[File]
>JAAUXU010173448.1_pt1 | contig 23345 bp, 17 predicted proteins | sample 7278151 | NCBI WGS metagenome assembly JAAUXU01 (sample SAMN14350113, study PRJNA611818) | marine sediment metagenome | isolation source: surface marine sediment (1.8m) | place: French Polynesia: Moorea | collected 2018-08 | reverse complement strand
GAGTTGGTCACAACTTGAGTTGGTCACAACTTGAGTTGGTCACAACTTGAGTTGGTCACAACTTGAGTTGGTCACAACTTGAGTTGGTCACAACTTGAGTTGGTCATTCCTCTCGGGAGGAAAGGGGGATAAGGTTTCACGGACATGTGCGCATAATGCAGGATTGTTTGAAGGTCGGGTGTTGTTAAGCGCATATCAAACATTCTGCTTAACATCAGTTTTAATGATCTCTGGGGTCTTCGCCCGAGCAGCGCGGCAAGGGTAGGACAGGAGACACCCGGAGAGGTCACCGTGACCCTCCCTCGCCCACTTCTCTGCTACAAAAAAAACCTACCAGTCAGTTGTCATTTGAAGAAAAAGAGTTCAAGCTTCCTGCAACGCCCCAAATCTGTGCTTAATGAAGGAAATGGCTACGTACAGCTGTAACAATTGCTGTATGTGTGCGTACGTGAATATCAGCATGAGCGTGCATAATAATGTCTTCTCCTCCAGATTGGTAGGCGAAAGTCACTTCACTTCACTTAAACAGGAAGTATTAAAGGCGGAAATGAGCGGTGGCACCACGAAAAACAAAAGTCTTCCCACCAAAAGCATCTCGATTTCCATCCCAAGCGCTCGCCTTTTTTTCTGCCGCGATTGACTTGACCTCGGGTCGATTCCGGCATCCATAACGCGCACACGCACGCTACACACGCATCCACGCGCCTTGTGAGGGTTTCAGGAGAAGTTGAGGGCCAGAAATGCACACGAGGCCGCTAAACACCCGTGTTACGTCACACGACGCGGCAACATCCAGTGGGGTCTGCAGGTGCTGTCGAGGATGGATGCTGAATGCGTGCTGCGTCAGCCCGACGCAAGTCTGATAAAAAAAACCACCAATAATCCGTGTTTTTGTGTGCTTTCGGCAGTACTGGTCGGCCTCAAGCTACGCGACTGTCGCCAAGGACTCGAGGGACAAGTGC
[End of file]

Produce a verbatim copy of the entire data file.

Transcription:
>JAAUXU010173448.1_pt1 | contig 23345 bp, 17 predicted proteins | sample 7278151 | NCBI WGS metagenome assembly JAAUXU01 (sample SAMN14350113, study PRJNA611818) | marine sediment metagenome | isolation source: surface marine sediment (1.8m) | place: French Polynesia: Moorea | collected 2018-08 | reverse complement strand
GAGTTGGTCACAACTTGAGTTGGTCACAACTTGAGTTGGTCACAACTTGAGTTGGTCACAACTTGAGTTGGTCACAACTTGAGTTGGTCACAACTTGAGTTGGTCATTCCTCTCGGGAGGAAAGGGGGATAAGGTTTCACGGACATGTGCGCATAATGCAGGATTGTTTGAAGGTCGGGTGTTGTTAAGCGCATATCAAACATTCTGCTTAACATCAGTTTTAATGATCTCTGGGGTCTTCGCCCGAGCAGCGCGGCAAGGGTAGGACAGGAGACACCCGGAGAGGTCACCGTGACCCTCCCTCGCCCACTTCTCTGCTACAAAAAAAACCTACCAGTCAGTTGTCATTTGAAGAAAAAGAGTTCAAGCTTCCTGCAACGCCCCAAATCTGTGCTTAATGAAGGAAATGGCTACGTACAGCTGTAACAATTGCTGTATGTGTGCGTACGTGAATATCAGCATGAGCGTGCATAATAATGTCTTCTCCTCCAGATTGGTAGGCGAAAGTCACTTCACTTCACTTAAACAGGAAGTATTAAAGGCGGAAATGAGCGGTGGCACCACGAAAAACAAAAGTCTTCCCACCAAAAGCATCTCGATTTCCATCCCAAGCGCTCGCCTTTTTTTCTGCCGCGATTGACTTGACCTCGGGTCGATTCCGGCATCCATAACGCGCACACGCACGCTACACACGCATCCACGCGCCTTGTGAGGGTTTCAGGAGAAGTTGAGGGCCAGAAATGCACACGAGGCCGCTAAACACCCGTGTTACGTCACACGACGCGGCAACATCCAGTGGGGTCTGCAGGTGCTGTCGAGGATGGATGCTGAATGCGTGCTGCGTCAGCCCGACGCAAGTCTGATAAAAAAAACCACCAATAATCCGTGTTTTTGTGTGCTTTCGGCAGTACTGGTCGGCCTCAAGCTACGCGACTGTCGCCAAGGACTCGAGGGACAAGTGC